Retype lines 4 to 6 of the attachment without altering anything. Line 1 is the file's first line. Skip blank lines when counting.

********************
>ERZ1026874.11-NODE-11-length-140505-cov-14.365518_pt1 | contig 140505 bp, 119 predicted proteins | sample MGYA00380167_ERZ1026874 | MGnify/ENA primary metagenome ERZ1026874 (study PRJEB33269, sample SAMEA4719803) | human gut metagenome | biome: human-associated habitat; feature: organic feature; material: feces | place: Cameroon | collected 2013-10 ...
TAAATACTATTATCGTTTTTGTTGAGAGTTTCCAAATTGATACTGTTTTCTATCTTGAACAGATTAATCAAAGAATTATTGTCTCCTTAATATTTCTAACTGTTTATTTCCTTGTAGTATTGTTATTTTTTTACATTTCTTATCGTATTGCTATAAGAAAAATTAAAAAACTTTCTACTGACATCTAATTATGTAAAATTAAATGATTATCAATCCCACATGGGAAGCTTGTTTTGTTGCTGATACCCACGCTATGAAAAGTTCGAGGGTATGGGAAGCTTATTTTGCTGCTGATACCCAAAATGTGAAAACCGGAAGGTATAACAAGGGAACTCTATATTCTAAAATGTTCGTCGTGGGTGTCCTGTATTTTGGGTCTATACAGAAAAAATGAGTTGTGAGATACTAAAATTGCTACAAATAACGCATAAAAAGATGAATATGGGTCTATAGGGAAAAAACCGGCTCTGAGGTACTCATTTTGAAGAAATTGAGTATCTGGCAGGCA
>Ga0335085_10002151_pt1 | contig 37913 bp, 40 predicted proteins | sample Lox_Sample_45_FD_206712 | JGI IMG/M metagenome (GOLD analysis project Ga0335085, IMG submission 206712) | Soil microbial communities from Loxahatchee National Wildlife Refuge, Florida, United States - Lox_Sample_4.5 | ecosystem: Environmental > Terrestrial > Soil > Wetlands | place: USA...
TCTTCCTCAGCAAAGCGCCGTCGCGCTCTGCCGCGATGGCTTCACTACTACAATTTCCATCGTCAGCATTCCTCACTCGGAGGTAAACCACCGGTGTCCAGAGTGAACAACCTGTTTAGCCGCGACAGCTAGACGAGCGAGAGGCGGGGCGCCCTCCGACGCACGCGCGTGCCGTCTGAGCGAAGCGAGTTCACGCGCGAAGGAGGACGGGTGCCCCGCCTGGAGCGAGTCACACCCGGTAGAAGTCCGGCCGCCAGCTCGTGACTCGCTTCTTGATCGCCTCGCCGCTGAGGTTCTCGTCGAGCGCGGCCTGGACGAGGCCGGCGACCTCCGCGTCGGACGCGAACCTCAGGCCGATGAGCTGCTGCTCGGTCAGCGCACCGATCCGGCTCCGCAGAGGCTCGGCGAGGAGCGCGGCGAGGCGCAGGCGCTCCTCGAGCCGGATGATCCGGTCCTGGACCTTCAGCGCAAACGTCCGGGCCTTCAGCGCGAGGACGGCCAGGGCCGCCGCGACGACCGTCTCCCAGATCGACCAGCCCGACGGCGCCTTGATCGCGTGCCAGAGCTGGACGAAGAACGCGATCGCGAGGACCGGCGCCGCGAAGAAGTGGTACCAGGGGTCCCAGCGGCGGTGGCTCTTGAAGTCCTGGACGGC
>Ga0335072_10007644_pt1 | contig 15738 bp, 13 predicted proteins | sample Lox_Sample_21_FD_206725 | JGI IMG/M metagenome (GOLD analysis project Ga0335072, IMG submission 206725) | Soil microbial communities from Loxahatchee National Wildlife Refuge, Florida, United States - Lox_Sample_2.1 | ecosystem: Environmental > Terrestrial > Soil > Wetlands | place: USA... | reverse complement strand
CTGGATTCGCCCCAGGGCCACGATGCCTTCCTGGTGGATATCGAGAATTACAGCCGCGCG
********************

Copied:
TCTTCCTCAGCAAAGCGCCGTCGCGCTCTGCCGCGATGGCTTCACTACTACAATTTCCATCGTCAGCATTCCTCACTCGGAGGTAAACCACCGGTGTCCAGAGTGAACAACCTGTTTAGCCGCGACAGCTAGACGAGCGAGAGGCGGGGCGCCCTCCGACGCACGCGCGTGCCGTCTGAGCGAAGCGAGTTCACGCGCGAAGGAGGACGGGTGCCCCGCCTGGAGCGAGTCACACCCGGTAGAAGTCCGGCCGCCAGCTCGTGACTCGCTTCTTGATCGCCTCGCCGCTGAGGTTCTCGTCGAGCGCGGCCTGGACGAGGCCGGCGACCTCCGCGTCGGACGCGAACCTCAGGCCGATGAGCTGCTGCTCGGTCAGCGCACCGATCCGGCTCCGCAGAGGCTCGGCGAGGAGCGCGGCGAGGCGCAGGCGCTCCTCGAGCCGGATGATCCGGTCCTGGACCTTCAGCGCAAACGTCCGGGCCTTCAGCGCGAGGACGGCCAGGGCCGCCGCGACGACCGTCTCCCAGATCGACCAGCCCGACGGCGCCTTGATCGCGTGCCAGAGCTGGACGAAGAACGCGATCGCGAGGACCGGCGCCGCGAAGAAGTGGTACCAGGGGTCCCAGCGGCGGTGGCTCTTGAAGTCCTGGACGGC
>Ga0335072_10007644_pt1 | contig 15738 bp, 13 predicted proteins | sample Lox_Sample_21_FD_206725 | JGI IMG/M metagenome (GOLD analysis project Ga0335072, IMG submission 206725) | Soil microbial communities from Loxahatchee National Wildlife Refuge, Florida, United States - Lox_Sample_2.1 | ecosystem: Environmental > Terrestrial > Soil > Wetlands | place: USA... | reverse complement strand
CTGGATTCGCCCCAGGGCCACGATGCCTTCCTGGTGGATATCGAGAATTACAGCCGCGCG